Melasma: What to Know About Diagnosis and Treatment
Melasma is a skin condition that produces pigmented patches on the skin that are often brown or grey-brown. It’s also referred to as hyperpigmentation and can have multiple causes. Here are some things to know about diagnosing and treating melasma with the help of Dr. Ness.
Dr. Ness usually begins diagnosis with a simple inspection of the area. Melasma can sometimes be apparent just by looking at it, but it can still be helpful to use some additional tools to recommend your best treatment options.
A Wood’s lamp is a special light device that can detect pigmentation in the skin using ultraviolet light (or, black light). The pigmentation brought on by melasma will cause it to stand out under a Wood’s lamp.
A biopsy usually involves removing a tiny bit of the affected skin so it can be more closely analyzed in a lab. This can sometimes be required because your melasma might look like another skin condition. Dr. Ness can make sure you know whether a biopsy is needed or not.
In some cases, melasma disappears on its own, and in some, it takes medical intervention. There are many different options available, and Dr. Ness can recommend the right ones for you. Some common options for treating melasma include:
Hydroquinone is often the first treatment option for melasma. It is available in the form of a gel, lotion, or cream and is applied directly on the skin patches. When used regularly, it can help to lighten the affected skin over time. It’s recommended that you only use hydroquinone under the direction of Dr. Ness, who can help you find the right products or prescriptions.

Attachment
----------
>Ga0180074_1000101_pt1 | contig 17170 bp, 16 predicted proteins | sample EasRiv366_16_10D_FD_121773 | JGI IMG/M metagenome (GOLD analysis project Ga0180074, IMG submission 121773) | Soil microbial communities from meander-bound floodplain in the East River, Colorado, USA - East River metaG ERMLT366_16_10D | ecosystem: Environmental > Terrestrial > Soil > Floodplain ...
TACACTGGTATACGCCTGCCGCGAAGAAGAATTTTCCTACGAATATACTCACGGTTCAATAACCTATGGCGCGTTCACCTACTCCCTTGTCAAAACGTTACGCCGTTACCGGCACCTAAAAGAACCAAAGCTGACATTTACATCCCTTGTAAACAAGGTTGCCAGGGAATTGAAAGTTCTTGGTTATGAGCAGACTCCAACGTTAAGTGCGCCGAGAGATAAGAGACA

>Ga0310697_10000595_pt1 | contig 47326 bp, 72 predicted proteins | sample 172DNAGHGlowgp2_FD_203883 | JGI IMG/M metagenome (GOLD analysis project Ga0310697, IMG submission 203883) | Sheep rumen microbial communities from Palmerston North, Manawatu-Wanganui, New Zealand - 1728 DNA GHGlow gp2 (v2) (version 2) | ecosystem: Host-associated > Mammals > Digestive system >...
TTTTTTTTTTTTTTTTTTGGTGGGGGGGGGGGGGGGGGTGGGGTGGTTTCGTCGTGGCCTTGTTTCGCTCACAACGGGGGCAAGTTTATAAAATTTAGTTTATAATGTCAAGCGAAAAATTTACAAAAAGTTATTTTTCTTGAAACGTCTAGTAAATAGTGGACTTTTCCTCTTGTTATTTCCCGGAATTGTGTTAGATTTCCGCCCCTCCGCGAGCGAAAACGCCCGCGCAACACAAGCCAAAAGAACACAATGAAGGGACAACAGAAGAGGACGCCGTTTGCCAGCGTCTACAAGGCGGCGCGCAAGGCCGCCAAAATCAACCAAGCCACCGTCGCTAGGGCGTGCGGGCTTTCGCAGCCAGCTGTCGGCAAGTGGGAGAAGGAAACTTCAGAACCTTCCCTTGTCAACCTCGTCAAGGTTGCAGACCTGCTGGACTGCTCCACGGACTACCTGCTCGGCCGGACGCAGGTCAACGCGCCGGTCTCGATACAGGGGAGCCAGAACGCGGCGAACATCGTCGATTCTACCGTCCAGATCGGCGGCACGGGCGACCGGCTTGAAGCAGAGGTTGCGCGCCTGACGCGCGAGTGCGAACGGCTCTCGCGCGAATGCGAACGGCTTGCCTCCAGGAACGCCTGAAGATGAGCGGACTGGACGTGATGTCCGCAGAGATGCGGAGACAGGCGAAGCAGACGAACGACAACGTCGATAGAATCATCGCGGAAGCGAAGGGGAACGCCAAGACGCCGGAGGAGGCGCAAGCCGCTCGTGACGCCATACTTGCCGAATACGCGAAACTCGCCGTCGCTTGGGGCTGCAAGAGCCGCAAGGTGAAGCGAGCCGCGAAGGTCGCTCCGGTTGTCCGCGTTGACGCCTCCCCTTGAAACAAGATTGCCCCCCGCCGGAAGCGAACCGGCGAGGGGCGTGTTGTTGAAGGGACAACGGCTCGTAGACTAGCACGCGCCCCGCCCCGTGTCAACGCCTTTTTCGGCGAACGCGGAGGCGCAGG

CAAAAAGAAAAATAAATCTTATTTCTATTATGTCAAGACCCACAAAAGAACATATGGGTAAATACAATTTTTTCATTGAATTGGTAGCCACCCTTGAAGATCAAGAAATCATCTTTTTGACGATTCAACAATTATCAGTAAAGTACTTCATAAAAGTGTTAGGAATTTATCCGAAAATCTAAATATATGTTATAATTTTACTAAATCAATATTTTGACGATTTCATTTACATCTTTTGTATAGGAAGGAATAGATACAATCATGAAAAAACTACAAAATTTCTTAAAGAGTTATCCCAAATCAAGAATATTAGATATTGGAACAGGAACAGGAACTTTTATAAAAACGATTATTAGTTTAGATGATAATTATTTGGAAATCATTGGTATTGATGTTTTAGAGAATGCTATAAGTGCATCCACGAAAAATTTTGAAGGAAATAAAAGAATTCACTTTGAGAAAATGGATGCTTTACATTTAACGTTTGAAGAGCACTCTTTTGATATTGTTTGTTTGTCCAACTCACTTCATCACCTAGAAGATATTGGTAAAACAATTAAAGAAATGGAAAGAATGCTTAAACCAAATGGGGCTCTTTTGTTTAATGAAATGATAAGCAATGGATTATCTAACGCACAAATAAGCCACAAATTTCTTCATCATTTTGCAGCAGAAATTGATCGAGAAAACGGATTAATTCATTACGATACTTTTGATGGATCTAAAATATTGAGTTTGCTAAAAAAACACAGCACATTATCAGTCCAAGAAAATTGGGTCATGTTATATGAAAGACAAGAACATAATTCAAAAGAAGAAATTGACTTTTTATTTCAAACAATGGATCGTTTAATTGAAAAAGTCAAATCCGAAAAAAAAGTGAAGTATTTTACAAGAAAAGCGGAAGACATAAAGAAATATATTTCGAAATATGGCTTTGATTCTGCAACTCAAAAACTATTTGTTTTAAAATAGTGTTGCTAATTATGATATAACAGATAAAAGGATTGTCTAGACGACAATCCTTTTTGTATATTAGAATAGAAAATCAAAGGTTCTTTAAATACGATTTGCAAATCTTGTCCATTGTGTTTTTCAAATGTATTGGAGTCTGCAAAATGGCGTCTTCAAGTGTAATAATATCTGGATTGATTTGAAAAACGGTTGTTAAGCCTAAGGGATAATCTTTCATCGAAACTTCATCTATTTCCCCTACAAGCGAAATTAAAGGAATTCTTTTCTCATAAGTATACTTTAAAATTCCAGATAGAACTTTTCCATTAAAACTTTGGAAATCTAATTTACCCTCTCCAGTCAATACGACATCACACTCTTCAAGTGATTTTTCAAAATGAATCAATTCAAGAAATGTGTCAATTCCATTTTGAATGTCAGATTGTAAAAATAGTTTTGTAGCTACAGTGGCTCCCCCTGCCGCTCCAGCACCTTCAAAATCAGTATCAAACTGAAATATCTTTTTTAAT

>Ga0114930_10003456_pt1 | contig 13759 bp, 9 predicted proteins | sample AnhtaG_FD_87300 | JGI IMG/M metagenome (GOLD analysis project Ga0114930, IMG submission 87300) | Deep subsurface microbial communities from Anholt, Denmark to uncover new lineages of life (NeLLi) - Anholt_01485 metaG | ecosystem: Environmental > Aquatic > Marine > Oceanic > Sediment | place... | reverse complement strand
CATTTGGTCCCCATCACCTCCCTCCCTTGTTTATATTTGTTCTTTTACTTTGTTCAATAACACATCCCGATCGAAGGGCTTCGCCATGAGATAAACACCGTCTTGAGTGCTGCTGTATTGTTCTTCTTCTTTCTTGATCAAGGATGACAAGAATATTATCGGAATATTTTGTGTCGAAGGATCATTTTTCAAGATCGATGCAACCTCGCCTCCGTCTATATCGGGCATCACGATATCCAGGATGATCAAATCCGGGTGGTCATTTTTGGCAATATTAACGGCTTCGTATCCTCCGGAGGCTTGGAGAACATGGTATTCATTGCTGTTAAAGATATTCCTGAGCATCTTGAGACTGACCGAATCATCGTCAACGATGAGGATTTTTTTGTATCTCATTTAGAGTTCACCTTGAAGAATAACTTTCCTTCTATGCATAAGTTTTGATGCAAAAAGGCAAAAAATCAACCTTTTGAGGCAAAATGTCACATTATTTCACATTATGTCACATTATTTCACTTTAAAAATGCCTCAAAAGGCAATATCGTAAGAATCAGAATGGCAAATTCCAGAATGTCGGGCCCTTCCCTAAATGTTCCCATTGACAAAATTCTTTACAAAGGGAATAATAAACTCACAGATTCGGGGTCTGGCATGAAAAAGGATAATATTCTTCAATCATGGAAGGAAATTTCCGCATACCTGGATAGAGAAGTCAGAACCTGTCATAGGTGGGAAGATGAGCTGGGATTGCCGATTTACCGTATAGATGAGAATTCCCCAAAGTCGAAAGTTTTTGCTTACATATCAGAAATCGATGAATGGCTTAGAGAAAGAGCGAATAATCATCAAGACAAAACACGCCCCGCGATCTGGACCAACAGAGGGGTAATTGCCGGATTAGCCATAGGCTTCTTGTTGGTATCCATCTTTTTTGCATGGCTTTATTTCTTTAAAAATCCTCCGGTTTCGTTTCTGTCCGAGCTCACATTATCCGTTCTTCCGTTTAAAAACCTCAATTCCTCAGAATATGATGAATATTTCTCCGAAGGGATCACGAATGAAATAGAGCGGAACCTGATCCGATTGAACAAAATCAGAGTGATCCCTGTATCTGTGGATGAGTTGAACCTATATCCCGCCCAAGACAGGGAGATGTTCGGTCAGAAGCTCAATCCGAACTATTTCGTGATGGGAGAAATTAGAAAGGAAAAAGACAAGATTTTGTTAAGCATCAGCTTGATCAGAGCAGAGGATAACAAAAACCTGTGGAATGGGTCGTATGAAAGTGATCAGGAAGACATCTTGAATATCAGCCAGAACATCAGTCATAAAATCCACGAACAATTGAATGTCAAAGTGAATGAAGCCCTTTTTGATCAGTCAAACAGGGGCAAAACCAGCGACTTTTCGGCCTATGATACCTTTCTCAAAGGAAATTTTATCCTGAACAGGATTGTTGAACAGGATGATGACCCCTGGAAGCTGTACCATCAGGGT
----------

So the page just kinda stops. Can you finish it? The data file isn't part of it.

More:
Fargo Dermatology offers a wide selection of laser platforms, and we can recommend your best options for breaking down pigment using laser light energy. Often, laser treatments are performed in packages for best results. They can often be paired with other at-home methods as well.
Chemical peels use strong acidic solutions to exfoliate the skin and remove dead or damaged cells. Depending on the depth of your melasma, you may need multiple treatments performed regularly.
Too much exposure to sunlight can trigger the development of melasma. Protecting your skin from the sun might be the most effective option you can practice at home along with professional treatments. Effective sun protection means wearing SPF 30 or higher daily, and reapplying as needed when you’re outside. Additionally, you should wear clothing that fully covers your skin which includes a wide-brimmed hat and sunglasses. If you can avoid sunlight during the mid-morning to mid-afternoon, this can help reduce your exposure.
While melasma has been considered harmless, patients that live with melasma know its effects can be tied to your confidence rather than your health. Fortunately, Dr. Ness can create the right treatment plan for you to achieve clear, even-toned skin. To get started on diagnosis and treatment, contact Fargo Dermatology by calling or filling out our online form.